• UWSSA Inc. — UWS Students' Association. Its motto was "Bringing life to knowledge " – a twist on the university's motto. It aimed to improve student life at the university by providing welfare and support services, and ran campaigns on issues affecting the student population.
  • PAUWS Inc. — The Postgraduate Association of UWS was a student's association for the postgraduate student population at the university.[citation needed]
  • UWSConnect Ltd. — UWSConnect is a not-for-profit company owned by the university which aims to improve university life by providing bars, cafés, sporting events, recreational activities, etc. It is responsible for organising commercial ties with the university and its students, such as advertising space within the university, vending machines and student discounts and special offers.[citation needed] Connect Fitness — Connect Fitness is a not-for-profit organisation located on the grounds of Western Sydney University with four gyms now[when?] in operation over the Kingswood, Hawkesbury, Bankstown and Campbelltown campuses.[citation needed]

In 2019 the university restructured student representation, with the Western Sydney University Student Representative Council (SRC) becoming the peak representative body for all enrolled students at Western Sydney University. The Council consists of 22 Representatives elected to represent the various campuses of Western Sydney University, Consisting of campus representative, collective officers, and the executive.


Western Sydney University has on-campus accommodation in the form of the UWS Village located adjacent to its Parramatta Campus. The village was opened in February 2009, providing apartments from one to eight bedrooms. At the time of opening, the village was the third Campus Living Villages property to be established in Sydney after the Macquarie University Village and the Sydney University Village.[citation needed]

Badanami Centre for Indigenous Education

The Badanami Centre for Indigenous Education provides support to Aboriginal and Torres Strait Islander students. It has a centre on each campus, staffed by people who share their knowledge and experience of life for Indigenous students.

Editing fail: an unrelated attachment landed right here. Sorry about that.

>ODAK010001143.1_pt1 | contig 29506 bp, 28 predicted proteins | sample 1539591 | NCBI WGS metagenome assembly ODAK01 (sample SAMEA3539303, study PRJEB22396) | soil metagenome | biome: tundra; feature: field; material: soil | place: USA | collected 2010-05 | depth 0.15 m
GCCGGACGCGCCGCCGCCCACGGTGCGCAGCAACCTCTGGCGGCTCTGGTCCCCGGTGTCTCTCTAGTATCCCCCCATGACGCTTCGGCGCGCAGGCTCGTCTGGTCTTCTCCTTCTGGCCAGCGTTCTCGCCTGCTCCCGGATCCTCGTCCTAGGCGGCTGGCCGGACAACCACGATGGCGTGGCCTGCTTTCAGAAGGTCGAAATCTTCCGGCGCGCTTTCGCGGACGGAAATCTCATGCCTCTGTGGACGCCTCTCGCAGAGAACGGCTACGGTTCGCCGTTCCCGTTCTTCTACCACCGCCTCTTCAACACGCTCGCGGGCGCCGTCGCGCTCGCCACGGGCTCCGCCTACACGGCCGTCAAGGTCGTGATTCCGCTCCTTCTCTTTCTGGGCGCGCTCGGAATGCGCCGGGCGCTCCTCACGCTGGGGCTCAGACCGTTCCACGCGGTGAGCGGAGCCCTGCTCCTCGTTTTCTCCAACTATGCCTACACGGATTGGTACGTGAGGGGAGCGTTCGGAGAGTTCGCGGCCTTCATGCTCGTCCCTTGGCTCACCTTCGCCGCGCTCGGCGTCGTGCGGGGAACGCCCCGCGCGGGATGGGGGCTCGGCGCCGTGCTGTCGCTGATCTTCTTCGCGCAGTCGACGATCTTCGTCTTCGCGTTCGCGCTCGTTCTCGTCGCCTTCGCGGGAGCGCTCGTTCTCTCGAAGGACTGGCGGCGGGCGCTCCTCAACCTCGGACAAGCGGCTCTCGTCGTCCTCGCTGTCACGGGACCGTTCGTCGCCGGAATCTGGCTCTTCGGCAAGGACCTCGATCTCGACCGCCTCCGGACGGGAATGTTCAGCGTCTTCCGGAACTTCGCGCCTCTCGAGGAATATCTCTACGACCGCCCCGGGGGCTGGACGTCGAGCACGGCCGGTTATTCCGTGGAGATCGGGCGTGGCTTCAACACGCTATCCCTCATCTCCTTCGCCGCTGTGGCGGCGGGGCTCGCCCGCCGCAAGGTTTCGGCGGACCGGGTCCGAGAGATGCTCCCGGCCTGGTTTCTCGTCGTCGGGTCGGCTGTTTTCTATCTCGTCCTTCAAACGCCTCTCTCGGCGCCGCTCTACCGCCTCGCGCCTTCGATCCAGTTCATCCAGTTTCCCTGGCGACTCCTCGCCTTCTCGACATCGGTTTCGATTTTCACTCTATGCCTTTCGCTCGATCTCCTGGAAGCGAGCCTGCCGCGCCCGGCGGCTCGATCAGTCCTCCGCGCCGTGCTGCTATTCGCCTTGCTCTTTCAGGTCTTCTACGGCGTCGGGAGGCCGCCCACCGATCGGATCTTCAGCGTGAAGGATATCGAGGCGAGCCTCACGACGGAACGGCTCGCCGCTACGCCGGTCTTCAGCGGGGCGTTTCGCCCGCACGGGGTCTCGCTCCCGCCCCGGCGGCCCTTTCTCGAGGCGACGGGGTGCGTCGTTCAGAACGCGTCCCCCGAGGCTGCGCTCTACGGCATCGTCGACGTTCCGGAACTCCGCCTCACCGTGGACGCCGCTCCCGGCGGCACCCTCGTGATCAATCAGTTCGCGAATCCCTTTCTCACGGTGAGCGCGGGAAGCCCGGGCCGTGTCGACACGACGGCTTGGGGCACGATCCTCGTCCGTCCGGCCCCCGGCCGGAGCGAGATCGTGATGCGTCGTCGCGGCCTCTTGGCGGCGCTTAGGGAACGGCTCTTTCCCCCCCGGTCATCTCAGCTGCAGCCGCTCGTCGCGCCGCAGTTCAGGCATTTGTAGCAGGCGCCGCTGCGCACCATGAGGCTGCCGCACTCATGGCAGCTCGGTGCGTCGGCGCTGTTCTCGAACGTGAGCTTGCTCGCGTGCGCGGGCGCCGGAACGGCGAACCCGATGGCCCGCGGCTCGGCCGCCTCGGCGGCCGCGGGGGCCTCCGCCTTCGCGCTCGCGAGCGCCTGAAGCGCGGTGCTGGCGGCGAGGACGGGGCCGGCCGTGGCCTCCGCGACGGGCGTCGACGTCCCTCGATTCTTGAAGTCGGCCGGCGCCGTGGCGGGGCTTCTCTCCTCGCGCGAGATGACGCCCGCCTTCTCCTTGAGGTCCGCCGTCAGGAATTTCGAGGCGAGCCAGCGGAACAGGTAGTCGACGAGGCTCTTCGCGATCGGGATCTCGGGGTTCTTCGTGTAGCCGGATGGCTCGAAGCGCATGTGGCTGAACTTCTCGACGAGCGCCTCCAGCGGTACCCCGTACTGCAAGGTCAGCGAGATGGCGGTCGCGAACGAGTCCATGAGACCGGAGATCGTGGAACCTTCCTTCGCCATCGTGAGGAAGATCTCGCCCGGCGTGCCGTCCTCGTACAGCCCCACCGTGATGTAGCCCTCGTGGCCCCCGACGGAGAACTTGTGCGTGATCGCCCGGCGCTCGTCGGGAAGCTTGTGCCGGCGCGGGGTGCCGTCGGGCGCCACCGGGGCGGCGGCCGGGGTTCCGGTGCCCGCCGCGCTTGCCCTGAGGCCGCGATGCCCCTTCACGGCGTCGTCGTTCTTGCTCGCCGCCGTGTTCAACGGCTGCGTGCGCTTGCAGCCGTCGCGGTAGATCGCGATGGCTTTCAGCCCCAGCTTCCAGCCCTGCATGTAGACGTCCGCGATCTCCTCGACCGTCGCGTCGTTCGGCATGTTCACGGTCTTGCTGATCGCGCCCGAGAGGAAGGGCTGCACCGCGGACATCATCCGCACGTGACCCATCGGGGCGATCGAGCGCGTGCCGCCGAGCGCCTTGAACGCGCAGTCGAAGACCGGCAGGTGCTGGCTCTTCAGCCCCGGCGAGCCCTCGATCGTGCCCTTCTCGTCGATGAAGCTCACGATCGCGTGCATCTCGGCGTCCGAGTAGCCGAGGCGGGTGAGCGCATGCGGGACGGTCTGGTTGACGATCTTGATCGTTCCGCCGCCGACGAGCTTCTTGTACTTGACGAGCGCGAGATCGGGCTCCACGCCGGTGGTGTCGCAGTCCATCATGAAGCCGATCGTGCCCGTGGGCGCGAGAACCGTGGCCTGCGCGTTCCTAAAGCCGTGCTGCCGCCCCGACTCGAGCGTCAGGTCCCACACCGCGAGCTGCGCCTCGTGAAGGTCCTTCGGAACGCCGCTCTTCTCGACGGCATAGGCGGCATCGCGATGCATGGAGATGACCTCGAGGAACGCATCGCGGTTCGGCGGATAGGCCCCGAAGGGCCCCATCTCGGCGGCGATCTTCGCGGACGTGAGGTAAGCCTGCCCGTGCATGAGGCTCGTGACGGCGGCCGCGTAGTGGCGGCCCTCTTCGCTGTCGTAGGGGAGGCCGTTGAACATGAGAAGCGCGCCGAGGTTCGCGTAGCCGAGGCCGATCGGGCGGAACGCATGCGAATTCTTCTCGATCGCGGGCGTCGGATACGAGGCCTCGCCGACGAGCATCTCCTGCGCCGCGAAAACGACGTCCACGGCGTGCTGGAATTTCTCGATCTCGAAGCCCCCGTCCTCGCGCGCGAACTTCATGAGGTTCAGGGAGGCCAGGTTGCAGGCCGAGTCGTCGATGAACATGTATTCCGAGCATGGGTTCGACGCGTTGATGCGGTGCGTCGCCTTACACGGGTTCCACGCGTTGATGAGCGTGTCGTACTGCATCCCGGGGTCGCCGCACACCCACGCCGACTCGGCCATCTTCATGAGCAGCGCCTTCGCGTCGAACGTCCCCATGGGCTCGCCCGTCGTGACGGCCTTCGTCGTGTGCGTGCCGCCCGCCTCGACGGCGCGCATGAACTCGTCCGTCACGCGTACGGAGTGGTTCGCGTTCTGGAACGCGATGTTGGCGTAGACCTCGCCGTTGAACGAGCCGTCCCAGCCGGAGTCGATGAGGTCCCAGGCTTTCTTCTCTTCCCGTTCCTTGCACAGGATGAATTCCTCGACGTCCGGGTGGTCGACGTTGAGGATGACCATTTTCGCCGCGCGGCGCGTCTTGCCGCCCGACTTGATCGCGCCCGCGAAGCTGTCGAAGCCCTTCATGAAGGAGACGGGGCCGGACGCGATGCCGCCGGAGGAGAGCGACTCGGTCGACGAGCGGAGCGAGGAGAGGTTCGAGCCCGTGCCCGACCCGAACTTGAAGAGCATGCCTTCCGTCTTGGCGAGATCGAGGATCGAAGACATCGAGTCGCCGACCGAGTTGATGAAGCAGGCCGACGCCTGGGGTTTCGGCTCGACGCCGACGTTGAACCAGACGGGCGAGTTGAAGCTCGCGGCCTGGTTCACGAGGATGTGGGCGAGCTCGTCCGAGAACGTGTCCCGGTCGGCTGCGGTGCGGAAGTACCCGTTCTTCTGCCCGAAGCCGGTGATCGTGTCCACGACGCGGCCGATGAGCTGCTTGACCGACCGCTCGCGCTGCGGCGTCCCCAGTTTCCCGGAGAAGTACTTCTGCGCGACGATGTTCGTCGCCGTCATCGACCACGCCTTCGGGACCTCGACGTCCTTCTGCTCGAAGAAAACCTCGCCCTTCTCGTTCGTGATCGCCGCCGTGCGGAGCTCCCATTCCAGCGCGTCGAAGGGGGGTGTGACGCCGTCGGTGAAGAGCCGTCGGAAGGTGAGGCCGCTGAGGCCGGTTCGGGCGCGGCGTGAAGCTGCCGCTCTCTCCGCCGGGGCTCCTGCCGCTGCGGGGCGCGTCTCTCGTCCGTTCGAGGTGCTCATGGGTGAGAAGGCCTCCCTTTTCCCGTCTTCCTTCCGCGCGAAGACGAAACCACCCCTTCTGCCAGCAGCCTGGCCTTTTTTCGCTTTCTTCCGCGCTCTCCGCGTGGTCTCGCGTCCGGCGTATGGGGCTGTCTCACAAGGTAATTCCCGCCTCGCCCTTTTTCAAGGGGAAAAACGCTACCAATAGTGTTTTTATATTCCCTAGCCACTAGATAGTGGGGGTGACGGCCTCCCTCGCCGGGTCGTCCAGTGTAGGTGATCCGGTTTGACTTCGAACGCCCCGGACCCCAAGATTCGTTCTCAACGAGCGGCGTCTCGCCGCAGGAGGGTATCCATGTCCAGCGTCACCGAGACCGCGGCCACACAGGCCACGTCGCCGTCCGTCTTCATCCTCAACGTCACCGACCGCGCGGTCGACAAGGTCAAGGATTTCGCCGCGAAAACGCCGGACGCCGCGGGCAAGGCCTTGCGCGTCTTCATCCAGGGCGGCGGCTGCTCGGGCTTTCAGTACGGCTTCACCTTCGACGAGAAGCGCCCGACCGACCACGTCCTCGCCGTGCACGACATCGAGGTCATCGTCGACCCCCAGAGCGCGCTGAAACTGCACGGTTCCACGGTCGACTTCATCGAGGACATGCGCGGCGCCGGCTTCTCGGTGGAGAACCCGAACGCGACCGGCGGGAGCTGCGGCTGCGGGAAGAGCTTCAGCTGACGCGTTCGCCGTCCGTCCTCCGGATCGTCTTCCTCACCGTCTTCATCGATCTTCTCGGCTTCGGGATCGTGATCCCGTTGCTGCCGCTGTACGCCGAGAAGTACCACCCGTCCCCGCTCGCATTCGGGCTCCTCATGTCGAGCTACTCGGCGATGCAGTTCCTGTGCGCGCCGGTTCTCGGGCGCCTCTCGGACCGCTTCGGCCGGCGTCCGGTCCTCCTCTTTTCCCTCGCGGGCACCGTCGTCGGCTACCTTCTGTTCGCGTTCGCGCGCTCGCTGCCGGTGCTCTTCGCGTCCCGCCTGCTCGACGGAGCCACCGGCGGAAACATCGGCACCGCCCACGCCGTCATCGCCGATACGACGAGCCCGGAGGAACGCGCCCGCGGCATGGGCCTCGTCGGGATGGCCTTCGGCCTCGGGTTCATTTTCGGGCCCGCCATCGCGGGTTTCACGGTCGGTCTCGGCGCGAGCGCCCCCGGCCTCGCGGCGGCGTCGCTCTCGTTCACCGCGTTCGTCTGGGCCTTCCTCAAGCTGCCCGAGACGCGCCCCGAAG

The university publishes the Australian Edition of the Global Media Journal (GMJ/AU), an online journal that publishes "essays and research reports that focus on any aspects in the field of Communication, Media and Journalism". Its first edition was published in 2007.

WSUPnews is the student newspaper of the Western Sydney University. W'SUP was previously known as cruWsible which was established in 2013.[citation needed]


Reports of on-campus sexual assault and harassment

Between 2011 and 2016, there were 28 officially reported cases of sexual abuse and harassment on campus, resulting in no expulsions, no suspensions, and 7 warnings. The 2017 Australian Human Rights Commission report on sexual assault and harassment gave figures substantially higher than this.

Complementary medicine

Early in 2016, some controversy surrounding the university's full support of complementary medicine and the university's alleged spying on employees who lodge complaints in good faith emerged in the press. An employee, as well as eminent scientists, criticised the support of the university for complementary medicines such as homeopathy, acupuncture, TCM, and energy healing etc. The main controversial aspect was the continued support of these pseudo-scientific fields in exchange for continued funding from the naturopathic Jacka Foundation of Natural Therapies.

The National Institute of Complementary Medicine (NICM), a part of Western Sydney University, won the Bent Spoon Award in November 2017. This award is bestowed by the Australian Skeptics to 'the perpetrator of the most preposterous piece of paranormal or pseudo-scientific piffle'. In early 2017, the university unsuccessfully attempted to block their Bent Spoon nomination. This led to a number of articles appearing in the media taking an in-depth look at the National Institute of Complementary Medicine. The university was found to have accepted an untied gift of $10 million from the controversial supplement company, Blackmores. These funds would partly be used to establish a traditional Chinese medicine 'hospital' in Sydney's health precinct, Westmead.

Notable people

The current and fourth Chancellor of the university since January 2023 is Jennifer Westacott, a former senior public servant and partner at KPMG. The current Vice-Chancellor and President of the university since January 2014 is Barney Glover.

Ig Nobel Prize

In 2014, Peter K. Jonason, a postgraduate psychology professor at UWS with a PhD in psychology, won the Ig Nobel Prize for Psychology in 2014 for his research into the "dark side" of human nature completed in 2013 under the report titled "Creatures of the Night: Chronotypes and the Dark Triad Traits" (Peter K. Jonason, Amy Jones, and Minna Lyons, Personality and Individual Differences, vol. 55, no. 5, 2013, pp. 538–541).


See also